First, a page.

In this episode of Motley Fool Answers, Alison Southwick and Robert Brokamp are joined by recurring Foolish guest Nathan Hamilton to talk about financial fixes that don't involve the most common suggestion: Spend less money. With these moves, you aren't changing your lifestyle -- just how much it costs you to maintain it. Also, they answer a listener's question about what to do with a large leftover balance in a 529 plan, and take a jaunt back through time to find out how a small farming town in Florida grew a bumper crop of Coca-Cola (NYSE:KO) millionaires.

A full transcript follows the video.

This video was recorded on Aug. 29, 2017.

Alison Southwick: This is Motley Fool Answers. I'm Alison Southwick and I'm joined, as always, by Robert Brokamp, personal finance expert here at The Motley Fool. Hello, Bro!

Robert Brokamp: Hello, Alison!

Southwick: In this week's episode, we're going to count down five ways that you can fix up your finances without denying yourself the little things you love. We're also going to answer your question about what you're going to do with all that extra 529 money, and explore the town of secret Coca-Cola millionaires. All that and more on this week's episode of Motley Fool Answers.

It's time for Answers, Answers. Ernie sent us a card from British Columbia and he writes, "Hopefully you'll answer my question since I sent it to you on a postcard." The answer's yes! "Due to a generous scholarship from the Navy, my son will have a lot of money left in his 529 plan after graduation. Then he will serve in the Navy for at least five years. What can he do with the leftover money in the 529 plan? Thanks, Ernie." Should we get the gratuitous "give the money to us" jokes out of the way?

Brokamp: Yes! Do that Ernie. All right, thanks. Bye. No, I'm just kidding.

Just so we're all clear, a 529 is a savings account for college. You put the money in. You don't get a tax break but it grows tax-free as long as the money is used for qualified higher education expenses.

If you don't use the money for qualified education expenses, the money that you put in actually comes out tax and penalty-free, because it's already been taxed, so you can take that money out and you don't have to worry about it. It's the earnings that will be taxed and then a 10% penalty if it's not used for the qualified higher education expenses.

So, one thing I would say first of all, Ernie, is to make sure that this scholarship covers everything, including room and board. Including books and things like that. If the scholarship doesn't, you can use the 529 for these other expenses.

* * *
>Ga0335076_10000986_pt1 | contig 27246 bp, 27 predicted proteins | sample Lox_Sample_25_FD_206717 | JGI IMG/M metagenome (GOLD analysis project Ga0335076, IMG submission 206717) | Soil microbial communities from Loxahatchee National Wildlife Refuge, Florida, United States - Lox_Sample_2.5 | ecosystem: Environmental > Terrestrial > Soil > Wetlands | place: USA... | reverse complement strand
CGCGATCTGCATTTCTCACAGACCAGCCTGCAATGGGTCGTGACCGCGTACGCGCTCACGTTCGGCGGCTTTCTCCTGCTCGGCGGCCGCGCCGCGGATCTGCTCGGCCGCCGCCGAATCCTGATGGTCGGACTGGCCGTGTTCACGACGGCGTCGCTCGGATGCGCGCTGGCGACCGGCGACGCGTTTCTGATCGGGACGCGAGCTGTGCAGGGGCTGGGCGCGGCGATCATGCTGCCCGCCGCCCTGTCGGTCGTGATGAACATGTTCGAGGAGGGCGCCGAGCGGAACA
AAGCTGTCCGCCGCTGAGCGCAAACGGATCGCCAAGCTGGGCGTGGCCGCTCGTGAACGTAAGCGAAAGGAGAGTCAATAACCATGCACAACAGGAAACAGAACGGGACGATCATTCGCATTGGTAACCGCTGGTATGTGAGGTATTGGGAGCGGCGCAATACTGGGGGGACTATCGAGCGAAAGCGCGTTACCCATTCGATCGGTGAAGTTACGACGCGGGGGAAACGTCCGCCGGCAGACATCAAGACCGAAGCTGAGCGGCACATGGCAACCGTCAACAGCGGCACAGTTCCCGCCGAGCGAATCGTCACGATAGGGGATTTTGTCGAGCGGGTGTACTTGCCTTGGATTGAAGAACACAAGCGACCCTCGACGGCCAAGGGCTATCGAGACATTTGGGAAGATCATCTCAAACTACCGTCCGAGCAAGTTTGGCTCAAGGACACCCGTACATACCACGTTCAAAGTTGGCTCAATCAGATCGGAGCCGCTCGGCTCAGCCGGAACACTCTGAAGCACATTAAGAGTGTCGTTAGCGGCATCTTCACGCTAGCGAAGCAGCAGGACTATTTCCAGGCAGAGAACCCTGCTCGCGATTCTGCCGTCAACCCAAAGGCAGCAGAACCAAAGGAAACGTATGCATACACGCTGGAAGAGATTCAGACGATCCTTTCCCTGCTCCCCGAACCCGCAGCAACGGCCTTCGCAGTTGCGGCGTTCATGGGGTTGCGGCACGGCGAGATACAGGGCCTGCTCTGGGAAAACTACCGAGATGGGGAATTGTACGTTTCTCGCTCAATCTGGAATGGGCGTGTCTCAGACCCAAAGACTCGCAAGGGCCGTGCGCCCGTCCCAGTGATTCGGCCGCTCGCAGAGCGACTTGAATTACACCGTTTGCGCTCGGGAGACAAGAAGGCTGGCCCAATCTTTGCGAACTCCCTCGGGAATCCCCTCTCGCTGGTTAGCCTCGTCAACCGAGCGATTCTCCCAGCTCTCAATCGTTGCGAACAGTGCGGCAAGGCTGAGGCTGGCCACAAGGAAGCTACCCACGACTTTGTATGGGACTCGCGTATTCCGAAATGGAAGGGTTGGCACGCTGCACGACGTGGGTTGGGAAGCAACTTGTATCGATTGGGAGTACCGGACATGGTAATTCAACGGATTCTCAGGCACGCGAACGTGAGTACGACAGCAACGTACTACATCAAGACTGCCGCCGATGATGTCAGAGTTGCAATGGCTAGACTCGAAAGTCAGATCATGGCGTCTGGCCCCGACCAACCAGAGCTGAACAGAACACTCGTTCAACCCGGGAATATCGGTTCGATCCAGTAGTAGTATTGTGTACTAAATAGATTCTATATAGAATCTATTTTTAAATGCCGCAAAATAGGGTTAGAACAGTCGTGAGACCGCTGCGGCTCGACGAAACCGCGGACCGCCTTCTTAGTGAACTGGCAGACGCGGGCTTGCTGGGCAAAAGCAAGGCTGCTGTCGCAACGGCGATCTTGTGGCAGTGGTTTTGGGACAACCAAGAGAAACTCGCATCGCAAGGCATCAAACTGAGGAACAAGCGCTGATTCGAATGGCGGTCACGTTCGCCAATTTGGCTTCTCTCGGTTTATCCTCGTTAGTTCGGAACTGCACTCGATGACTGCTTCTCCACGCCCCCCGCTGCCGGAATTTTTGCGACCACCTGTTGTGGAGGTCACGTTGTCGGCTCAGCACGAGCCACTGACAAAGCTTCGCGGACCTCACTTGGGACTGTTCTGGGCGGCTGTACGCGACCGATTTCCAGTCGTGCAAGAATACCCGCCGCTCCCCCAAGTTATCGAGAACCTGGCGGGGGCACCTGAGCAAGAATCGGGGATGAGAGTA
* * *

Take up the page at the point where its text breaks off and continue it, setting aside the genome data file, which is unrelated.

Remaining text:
Also, if you have other kids or other relatives who will be going to college, you can transfer the money to them. It could even be grandparents. It could even be yourself if you want to go back to school. You can transfer the money to another relative.

In your situation, there's even better news, and that is there is an exception to the 10% penalty if someone got a scholarship. So, if someone got a scholarship for $5,000, for example, you could take out $5,000 penalty-free. You're still going to pay taxes on the earnings, but you bypass the penalty. So, a lot of options, there.

And finally I'll also say if it's possible that your son will go to graduate school, you can just leave the money in there and he might tap it later. In fact, if he doesn't, you can just let it grow and he could use it for his own kids, because there's no limit on how long you leave the money in a 529.

Southwick: So many options!

Brokamp: So many options! And, of course, you can give it to us.

Southwick: What would you do if you had a bunch of 529 money just sitting around?

Brokamp: I think I would leave it in there, because we've talked before that I am considering going back to school perhaps one day, and I've read articles about how colleges are actually trying to get in on this a little bit. Like creating classes for the Social Security generation, because they have all this money. Maybe I'll use the 529 to get a degree, and then study abroad. Something like that.

Southwick: Yes, I'll do some air quotes. "Study a broad."

Brokamp: "A broad."

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Southwick: So, Nathan Hamilton joins us again in the studio today. Hi, Nathan!

Nathan Hamilton: How's it going?

Southwick: Great! We're happy to have you because you're here to talk about five ways that you can fix your finances without cutting your spending, and there's going to be a little something for everyone. Not every piece of advice is going to apply to every person, but you should be able to get at least one nugget of how to fix up your finances, right?

Hamilton: Yes, and hopefully we can hit every single one.

Brokamp: Every single one of them...

Hamilton: Every single one for one person.

Brokamp: ...will just make your finances awesome.

Hamilton: Perfect.

Southwick: At least one good piece of advice. Let's start with the first one. If you're the kind of person who has an emergency fund and it's making you mad and frustrated because it's just sitting there not earning anything, what's the piece of advice, Nathan?